Military iAfrica.com

The late struggle veteran Lesiba “Bra Ike” Maphoto will be honoured with a special official funeral this Sunday.President Cyril Ramaphosa announced on Wednesday afternoon that he would deliver the eulogy at the funeral.
'The late struggle veteran Lesiba “Bra Ike” Maphoto will be honoured with a special official funeral this Sunday.President Cyril Ramaphosa announced on Wednesday afternoon that he would deliver the eulogy at the funeral.The president has also declared days of mourning from now until Sunday and during that period all flags will fly at half-mast.Maphoto was a member of the African National Congress (ANC) and its armed wing, Umkhonto we Sizwe.The Presidency said that he left South Africa in 1961 and underwent military and political training in Beirut and the former Soviet Union.He then joined Umkhonto we Sizwe in 1963.Maphoto was arrested by the Rhodesian army when he was fighting in the alliance between the ANC and the Zimbabwe People’s Revolutionary Army to establish infiltration routes for liberation forces and released by then-President Robert Mugabe’s government in 1980 after independence.He received the Order of Luthuli in Silver from former President Thabo Mbeki in 2006 and the Order of Gold for bravery in 2012 from the Department of Military Veterans.The South African National Defence Force is expected to perform ceremonial elements as part of the funeral proceedings on Sunday.EWN . The post Special Official Funeral For Late Struggle Veteran Lesiba Maphoto appeared first on iAfrica.com .'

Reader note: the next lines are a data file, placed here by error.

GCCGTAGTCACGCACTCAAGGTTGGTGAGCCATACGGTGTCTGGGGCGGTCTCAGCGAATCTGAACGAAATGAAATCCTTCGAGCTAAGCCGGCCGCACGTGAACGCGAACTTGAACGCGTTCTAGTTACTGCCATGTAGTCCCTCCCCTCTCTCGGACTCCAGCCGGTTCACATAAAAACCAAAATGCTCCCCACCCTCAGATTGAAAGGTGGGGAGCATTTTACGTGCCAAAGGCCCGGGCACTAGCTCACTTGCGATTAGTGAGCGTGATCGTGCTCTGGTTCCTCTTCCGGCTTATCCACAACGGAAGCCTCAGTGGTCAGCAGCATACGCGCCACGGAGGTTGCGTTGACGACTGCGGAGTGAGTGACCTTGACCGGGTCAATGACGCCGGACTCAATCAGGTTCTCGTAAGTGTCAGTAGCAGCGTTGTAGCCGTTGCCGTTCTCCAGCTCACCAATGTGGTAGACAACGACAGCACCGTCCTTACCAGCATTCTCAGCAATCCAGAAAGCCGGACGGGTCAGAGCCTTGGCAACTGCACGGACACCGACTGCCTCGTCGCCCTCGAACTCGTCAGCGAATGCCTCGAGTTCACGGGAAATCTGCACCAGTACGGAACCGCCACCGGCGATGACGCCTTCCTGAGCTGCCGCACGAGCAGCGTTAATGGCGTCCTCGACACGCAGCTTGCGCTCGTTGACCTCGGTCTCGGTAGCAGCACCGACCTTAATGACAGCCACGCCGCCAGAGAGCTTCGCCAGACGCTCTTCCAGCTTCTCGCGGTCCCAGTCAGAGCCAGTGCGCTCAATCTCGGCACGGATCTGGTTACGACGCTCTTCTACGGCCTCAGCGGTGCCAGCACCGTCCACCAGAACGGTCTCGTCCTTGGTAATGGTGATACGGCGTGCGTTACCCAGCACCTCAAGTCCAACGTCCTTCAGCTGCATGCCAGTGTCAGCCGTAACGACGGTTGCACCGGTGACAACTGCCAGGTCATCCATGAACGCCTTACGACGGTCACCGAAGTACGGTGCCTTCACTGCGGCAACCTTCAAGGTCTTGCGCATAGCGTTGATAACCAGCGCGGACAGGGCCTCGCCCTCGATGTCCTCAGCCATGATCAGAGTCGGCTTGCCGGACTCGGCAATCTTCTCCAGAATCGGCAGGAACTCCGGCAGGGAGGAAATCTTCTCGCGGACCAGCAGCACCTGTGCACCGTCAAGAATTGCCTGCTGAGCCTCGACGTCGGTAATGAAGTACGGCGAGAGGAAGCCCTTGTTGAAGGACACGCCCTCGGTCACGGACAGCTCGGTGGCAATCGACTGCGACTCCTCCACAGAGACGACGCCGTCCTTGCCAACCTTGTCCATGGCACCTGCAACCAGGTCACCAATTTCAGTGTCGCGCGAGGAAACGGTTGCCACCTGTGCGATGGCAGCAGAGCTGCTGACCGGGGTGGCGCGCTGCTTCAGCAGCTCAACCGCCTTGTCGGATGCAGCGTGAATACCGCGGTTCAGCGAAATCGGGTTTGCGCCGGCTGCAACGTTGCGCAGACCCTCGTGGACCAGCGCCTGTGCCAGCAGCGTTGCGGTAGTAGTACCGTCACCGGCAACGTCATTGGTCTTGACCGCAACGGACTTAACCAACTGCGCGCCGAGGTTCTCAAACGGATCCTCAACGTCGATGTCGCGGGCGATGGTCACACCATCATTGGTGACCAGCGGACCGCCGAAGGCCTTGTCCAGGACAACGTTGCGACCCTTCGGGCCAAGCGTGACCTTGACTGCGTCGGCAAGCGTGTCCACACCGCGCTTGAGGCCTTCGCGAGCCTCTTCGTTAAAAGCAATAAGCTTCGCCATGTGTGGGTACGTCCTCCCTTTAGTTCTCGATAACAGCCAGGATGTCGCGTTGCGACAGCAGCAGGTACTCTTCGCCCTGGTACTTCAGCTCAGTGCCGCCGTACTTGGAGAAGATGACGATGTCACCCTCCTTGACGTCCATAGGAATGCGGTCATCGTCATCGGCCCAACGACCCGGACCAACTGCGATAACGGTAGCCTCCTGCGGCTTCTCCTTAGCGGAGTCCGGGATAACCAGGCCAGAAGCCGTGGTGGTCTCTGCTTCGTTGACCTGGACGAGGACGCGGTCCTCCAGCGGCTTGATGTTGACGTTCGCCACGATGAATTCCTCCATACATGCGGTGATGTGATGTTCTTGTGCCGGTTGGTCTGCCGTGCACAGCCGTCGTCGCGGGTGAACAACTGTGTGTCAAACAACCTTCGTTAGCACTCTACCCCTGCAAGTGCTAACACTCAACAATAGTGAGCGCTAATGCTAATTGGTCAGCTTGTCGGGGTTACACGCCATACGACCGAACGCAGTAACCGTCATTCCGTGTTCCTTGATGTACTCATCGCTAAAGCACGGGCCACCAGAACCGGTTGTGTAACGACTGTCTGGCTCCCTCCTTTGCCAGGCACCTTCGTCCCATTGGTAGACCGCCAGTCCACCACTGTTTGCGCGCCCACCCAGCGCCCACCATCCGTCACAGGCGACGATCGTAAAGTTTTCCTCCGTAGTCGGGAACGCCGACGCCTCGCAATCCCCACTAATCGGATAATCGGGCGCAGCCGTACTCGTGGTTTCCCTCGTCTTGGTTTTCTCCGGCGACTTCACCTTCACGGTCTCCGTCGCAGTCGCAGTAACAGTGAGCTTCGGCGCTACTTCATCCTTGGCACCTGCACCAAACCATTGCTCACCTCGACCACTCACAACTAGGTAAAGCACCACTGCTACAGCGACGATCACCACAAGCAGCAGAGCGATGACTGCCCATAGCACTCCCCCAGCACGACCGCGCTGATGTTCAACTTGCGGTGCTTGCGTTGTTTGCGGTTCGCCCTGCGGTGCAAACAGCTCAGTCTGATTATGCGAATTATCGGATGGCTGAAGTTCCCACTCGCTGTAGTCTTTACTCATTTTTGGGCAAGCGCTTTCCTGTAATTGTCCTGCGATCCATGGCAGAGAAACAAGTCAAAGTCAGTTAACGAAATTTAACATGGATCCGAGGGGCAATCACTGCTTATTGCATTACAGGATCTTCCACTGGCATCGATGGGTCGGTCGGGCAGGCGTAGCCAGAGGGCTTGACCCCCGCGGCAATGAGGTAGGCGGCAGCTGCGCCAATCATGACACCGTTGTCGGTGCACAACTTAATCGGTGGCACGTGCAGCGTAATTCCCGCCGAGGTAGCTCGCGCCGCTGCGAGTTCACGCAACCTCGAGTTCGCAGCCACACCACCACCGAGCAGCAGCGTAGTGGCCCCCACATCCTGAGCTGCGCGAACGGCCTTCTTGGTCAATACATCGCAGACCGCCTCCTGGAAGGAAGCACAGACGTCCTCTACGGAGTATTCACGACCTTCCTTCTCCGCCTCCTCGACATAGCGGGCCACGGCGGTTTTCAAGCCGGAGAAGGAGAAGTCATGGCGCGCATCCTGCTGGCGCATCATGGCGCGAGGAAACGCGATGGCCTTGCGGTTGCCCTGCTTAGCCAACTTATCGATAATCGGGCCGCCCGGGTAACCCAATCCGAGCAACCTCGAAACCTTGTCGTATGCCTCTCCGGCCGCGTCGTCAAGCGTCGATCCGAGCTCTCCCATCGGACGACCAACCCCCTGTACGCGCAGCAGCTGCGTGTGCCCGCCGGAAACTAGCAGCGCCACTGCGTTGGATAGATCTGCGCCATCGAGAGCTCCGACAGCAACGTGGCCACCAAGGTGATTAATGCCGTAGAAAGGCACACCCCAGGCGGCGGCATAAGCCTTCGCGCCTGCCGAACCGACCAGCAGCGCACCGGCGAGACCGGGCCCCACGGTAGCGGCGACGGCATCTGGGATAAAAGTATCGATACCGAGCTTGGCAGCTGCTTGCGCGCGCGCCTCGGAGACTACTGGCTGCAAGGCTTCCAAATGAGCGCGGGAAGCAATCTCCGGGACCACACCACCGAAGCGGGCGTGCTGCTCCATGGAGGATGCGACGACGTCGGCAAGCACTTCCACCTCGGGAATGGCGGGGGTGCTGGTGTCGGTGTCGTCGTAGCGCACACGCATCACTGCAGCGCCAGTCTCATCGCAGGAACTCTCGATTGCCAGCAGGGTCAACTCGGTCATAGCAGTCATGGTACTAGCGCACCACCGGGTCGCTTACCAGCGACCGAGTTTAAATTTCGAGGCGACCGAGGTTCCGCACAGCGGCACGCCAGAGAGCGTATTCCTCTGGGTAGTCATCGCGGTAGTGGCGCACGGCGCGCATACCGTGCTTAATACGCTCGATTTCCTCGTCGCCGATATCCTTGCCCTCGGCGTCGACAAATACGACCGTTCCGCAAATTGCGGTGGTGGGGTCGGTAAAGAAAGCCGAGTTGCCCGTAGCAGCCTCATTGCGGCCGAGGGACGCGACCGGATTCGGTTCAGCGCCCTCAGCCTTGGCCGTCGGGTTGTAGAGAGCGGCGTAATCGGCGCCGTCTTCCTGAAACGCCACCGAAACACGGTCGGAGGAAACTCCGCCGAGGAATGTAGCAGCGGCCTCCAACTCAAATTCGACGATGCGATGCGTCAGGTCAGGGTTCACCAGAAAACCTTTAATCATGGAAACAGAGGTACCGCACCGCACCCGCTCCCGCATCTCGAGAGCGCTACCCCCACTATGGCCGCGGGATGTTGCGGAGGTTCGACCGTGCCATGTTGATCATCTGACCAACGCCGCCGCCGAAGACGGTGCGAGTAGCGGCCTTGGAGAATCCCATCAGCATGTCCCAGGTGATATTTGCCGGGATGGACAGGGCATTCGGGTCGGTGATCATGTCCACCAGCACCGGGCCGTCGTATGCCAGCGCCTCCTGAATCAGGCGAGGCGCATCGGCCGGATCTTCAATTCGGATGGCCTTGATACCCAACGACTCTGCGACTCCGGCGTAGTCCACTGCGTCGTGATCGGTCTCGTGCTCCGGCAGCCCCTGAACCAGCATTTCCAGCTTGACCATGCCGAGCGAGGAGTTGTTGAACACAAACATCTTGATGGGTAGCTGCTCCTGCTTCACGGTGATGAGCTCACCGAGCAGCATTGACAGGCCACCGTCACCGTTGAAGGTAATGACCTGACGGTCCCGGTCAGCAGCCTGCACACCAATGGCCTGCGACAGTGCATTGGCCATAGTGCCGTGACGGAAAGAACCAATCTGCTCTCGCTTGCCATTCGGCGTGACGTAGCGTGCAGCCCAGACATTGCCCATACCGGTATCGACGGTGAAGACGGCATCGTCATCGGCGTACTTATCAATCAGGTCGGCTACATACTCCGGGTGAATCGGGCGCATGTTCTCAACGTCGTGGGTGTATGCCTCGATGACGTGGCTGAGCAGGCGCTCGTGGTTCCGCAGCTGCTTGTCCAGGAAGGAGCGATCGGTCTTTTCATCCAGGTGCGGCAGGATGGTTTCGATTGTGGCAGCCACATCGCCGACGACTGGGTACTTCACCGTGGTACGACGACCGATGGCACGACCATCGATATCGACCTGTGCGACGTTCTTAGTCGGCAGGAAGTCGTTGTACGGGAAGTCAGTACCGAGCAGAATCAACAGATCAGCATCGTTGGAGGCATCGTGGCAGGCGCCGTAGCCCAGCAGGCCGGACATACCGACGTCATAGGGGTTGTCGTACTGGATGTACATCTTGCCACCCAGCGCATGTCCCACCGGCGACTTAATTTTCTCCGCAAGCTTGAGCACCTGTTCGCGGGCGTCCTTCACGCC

R38 million allocated towards establishing Investigative Directorate

Military defenceWeb

Justice and Constitutional Development Minister Ronald Lamola says the department will provide budgetary support towards the establishment of the NPA’s Investigative Directorate.